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5 - Overtime hours and empirical studies

Published online by Cambridge University Press:  22 September 2009

Robert A. Hart
Affiliation:
University of Stirling
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Summary

Individual-based studies of overtime

Much of the micro evidence on factors affecting the incidence and the number of hours of overtime working is based on two contrasting labour markets. At one end of the spectrum, the US market is highly regulated in that, for most firms, the hours eligible for premium payments and the minimum level of the premium are set by legislation. At the other, the UK market is unregulated as far as overtime practices are concerned. Here, we concentrate attention on these two markets along with a third, the German labour market. Germany has not experienced legislation with the coverage of the United States. However, recent governments as well as large unions have adopted much more interventionist working time approaches than their UK counterparts.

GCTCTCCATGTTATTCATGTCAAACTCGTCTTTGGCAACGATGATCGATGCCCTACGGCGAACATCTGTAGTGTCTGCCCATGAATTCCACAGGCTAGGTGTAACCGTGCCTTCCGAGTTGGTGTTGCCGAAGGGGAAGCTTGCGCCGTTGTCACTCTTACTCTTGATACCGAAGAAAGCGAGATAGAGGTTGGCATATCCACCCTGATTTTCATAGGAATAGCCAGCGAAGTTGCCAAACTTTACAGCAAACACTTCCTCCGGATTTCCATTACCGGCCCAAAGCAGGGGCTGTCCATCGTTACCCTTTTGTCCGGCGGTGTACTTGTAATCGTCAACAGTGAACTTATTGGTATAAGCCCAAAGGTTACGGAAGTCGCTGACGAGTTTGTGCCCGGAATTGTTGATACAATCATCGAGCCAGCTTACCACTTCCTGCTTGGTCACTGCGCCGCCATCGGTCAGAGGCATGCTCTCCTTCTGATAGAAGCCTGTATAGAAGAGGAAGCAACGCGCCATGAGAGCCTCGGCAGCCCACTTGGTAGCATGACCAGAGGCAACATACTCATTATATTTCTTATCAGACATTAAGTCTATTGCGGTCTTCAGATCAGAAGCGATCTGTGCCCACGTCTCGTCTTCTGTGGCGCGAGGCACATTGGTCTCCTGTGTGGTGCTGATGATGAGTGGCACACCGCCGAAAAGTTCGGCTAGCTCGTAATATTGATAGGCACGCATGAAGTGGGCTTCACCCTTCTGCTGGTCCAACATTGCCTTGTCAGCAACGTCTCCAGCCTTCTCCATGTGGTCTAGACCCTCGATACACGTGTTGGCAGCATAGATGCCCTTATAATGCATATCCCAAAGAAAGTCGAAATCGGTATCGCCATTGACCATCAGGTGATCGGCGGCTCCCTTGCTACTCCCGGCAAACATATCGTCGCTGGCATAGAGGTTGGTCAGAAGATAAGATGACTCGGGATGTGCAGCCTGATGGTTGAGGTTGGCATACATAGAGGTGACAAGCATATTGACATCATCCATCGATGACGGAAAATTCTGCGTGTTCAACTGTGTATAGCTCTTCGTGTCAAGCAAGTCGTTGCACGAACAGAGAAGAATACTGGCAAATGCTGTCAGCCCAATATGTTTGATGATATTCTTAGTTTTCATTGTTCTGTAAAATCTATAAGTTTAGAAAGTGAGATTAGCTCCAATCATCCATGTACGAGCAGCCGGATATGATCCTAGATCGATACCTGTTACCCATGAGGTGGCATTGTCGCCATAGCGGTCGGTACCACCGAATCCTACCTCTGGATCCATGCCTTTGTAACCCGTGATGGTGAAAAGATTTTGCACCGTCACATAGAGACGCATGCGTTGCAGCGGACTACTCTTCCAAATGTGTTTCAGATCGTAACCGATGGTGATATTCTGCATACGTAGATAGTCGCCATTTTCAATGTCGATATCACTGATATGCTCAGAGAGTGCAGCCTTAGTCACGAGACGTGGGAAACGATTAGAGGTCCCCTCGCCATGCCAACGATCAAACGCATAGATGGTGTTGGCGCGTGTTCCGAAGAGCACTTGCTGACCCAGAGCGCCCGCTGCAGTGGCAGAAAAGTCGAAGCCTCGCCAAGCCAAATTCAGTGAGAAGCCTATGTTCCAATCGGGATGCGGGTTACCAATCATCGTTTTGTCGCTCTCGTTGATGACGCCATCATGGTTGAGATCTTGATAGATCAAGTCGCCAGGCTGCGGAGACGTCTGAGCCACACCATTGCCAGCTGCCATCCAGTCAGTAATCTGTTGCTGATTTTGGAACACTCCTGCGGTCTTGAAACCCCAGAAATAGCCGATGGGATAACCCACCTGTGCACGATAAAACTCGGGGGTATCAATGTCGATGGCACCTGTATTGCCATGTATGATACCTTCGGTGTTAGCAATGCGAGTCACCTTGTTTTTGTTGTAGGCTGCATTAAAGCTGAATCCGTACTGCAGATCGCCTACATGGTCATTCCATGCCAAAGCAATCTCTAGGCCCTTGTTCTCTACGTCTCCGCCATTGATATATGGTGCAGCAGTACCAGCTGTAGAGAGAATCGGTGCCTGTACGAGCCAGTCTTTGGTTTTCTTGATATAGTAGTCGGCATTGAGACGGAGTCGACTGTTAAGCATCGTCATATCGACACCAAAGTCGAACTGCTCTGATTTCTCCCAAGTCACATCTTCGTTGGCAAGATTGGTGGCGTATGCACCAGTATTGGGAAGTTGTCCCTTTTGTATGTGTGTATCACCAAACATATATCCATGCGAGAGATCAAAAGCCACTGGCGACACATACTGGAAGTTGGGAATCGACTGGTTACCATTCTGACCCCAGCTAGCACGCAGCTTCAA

Taking the lead from the work by Trejo (1993) for the United States, two additional studies provide micro evidence on the incidence and hours of overtime working. Bauer and Zimmermann (1999) report findings for Germany while Bell and Hart (2000) study the United Kingdom. The effects of several key explanatory variables on the numbers of overtime hours worked are provided by the Tobit estimates shown in column (1) under each labour market in table 5.1. Columns (2) and (3) contain the decomposition proposed by McDonald and Moffitt (1980). This shows the effects of each explanatory variable on the probability of overtime incidence and on the expected number of overtime hours of those working overtime.

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Publisher: Cambridge University Press
Print publication year: 2004

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